Whitman news since 1896

Whitman Wire

Vol. CLIV, Issue 5
Whitman news since 1896

Whitman Wire

Whitman news since 1896

Whitman Wire

4th Annual Global Studies Symposium explores “Places, Peripheries”

Students, faculty and community members gathered in Maxey Auditorium on Saturday, Feb. 25 for Whitman’s fourth annual Global Studies Symposium, a lecture event designed to promote discussion about globalization and global issues in the context of the liberal arts.

The symposium is held through the Global Studies Initiative, a Mellon Grant-funded project that for the past several years has encouraged faculty and students to think about topics in global studies and incorporate global themes into their academic work. The Global Studies Initiative provides full-semester seminars and summer workshops for faculty members, in which they read and discuss works by world-renowned thinkers on globalization and other pertinent topics. The primary goal is to strengthen global perspectives in existing courses and to develop new interdisciplinary courses on global topics.

Associate Professor of Politics Bruce Magnusson described the motivation behind starting the program.

“Globalization is changing the way we construct knowledge and the way we understand what’s happening in the world. How does it affect the liberal arts? How does it affect what we do as a college, or the way we organize ourselves into departments and majors?” he said.

Throughout the year the initiative primarily manifests itself in the form of faculty seminars and guest lecturers funded in part by the O’Donnell Endowment for Global Studies. The various parts of the initiative converge at the Global Studies Symposium, an event designed to bring together students, faculty and the general public in a discussion about global issues.

This year’s symposium was entitled “Places/Peripheries: Intersections of the Global and the Local.” Past themes have included “Torture” and “Contagion.” The event followed a similar format to its predecessors: Three guest speakers, renowned for their work on issues related to global studies, were invited to give a 20-minute lecture each based around the theme of the global and local. Each talk was followed by a brief response from a Whitman student.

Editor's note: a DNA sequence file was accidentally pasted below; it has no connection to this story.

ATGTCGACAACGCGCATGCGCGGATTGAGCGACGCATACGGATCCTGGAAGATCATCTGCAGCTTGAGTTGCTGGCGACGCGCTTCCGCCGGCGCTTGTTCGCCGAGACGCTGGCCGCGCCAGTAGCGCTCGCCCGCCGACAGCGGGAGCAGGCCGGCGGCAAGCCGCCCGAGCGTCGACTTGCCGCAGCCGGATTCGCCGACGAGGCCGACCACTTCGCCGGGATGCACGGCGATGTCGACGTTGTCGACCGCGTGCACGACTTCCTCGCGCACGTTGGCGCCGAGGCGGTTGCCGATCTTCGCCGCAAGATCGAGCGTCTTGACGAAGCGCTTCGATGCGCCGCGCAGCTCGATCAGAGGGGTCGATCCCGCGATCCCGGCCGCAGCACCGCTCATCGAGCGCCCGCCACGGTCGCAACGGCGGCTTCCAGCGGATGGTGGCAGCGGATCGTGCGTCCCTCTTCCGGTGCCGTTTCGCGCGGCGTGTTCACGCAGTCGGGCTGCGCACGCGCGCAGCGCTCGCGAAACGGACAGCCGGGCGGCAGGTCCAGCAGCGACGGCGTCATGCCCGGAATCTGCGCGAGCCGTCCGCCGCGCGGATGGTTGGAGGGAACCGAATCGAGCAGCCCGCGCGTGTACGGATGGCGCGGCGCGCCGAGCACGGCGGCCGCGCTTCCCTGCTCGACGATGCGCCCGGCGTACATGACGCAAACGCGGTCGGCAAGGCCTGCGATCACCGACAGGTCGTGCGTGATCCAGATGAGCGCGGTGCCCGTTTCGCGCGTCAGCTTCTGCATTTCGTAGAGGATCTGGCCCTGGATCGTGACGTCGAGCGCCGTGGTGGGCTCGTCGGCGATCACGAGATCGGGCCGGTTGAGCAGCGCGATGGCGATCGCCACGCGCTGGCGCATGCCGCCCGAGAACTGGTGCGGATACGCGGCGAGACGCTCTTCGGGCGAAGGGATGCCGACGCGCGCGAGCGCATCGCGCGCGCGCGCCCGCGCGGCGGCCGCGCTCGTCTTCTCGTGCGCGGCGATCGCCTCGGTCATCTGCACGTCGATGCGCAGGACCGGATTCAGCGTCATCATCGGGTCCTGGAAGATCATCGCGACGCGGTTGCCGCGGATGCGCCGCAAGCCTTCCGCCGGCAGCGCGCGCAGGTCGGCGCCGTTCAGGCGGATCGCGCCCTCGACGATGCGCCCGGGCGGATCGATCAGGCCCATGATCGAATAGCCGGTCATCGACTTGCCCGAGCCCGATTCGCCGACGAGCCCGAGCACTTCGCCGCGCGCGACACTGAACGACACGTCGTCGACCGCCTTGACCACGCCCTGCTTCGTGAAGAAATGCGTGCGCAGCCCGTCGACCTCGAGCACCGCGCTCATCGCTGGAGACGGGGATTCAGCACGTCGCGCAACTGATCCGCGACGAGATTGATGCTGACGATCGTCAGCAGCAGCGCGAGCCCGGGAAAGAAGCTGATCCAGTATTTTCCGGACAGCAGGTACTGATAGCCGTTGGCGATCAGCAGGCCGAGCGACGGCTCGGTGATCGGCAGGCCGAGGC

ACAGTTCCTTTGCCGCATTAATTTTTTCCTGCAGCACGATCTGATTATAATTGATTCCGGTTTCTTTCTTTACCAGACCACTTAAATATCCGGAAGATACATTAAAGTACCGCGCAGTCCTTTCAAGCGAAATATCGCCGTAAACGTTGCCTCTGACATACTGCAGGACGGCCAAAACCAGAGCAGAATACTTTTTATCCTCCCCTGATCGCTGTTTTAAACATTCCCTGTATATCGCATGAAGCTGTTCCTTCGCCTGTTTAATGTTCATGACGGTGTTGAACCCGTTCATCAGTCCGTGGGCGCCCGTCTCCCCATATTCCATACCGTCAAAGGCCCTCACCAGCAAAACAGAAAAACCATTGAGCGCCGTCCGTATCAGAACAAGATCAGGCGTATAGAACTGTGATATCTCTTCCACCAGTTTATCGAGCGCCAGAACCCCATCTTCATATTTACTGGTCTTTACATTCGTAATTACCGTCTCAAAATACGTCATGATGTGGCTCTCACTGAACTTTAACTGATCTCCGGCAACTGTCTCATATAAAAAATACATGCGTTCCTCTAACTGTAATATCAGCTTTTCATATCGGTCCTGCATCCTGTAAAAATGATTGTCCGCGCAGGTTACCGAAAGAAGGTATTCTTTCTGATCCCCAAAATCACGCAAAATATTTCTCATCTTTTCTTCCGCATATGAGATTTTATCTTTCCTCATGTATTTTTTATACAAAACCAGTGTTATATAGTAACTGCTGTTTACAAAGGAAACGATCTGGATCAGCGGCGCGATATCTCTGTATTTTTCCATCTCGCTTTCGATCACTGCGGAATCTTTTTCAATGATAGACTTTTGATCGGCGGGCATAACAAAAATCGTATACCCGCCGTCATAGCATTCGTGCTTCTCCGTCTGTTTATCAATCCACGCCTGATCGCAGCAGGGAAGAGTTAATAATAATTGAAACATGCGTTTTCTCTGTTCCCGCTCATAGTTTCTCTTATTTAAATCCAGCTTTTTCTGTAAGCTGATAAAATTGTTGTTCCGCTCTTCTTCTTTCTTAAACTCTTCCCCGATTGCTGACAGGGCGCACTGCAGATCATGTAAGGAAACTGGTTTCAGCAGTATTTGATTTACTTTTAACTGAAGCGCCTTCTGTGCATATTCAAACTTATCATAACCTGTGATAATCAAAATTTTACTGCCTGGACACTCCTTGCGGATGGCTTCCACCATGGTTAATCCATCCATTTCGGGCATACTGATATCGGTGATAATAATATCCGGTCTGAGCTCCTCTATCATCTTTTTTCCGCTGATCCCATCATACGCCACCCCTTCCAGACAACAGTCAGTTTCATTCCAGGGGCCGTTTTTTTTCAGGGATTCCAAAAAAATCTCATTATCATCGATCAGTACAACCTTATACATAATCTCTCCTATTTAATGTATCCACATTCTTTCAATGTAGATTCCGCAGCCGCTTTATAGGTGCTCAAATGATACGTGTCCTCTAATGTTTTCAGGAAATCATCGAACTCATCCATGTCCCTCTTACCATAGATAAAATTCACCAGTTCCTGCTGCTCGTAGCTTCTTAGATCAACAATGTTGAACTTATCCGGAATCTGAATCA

This year’s invited speakers were Professor Simon Gikandi from Princeton University, Professor Himadeep Muppiddi from Vassar College and  Professor of Anthropology Carolyn Nordstrom from the University of Notre Dame. Their talks covered a broad spectrum of topics, ranging from refugee camps to self-immolation to botnets, but all attempted to illuminate the conflicts that arise in a fast-changing and increasingly globalized world.

“What does globalization mean in a world of mass displacement and rootlessness?” asked Gikandi in his talk entitled “Global Places and Fugitive Spaces: Refugees in the City.”

Muppiddi’s talk, “Who Dances the Region?”, discussed self-immolation protests in the Telangana region of India, while Nordstrom brought up the issue of individual power in a world where smartphones and personal computers are easily compromised.

The lectures and student responses were followed by commentary from Associate Professor of History Lynn Sharp and Associate Professor of French Nicole Simek and a question and answer session with the panel.

This year’s symposium saw increased attendance from last year, nearly filling Maxey Auditorium. Students and faculty alike seemed to find it successful.

“I think that it’s a really important dialogue to have, and fairly unique opportunity. We very rarely get the opportunity to have a public, interdisciplinary discussion about [these] issues,” said senior Hannah Johnson, who responded to Gikandi’s lecture as part of the student panel at the Symposium.

Assistant Professor of Art History Matt Reynolds, the symposium’s moderator, expressed his hope that student interest in the event will continue to grow.

“Globalization is continuing to expand and will continue to have a major impact on the lives of students, so we feel like these issues are pertinent and relevant to the lives of Whitman students. We feel like students can bring something to the conversation,” he said.

Sharp agreed with this notion.

“I hope it will increasingly become a thing that people want to go to, because it’s so exciting . . . It’s a chance that we don’t have very often, to bring people from outside and hear different opinions and have a little bit of a conversation,” she said. “I’d do it again in a heartbeat.”

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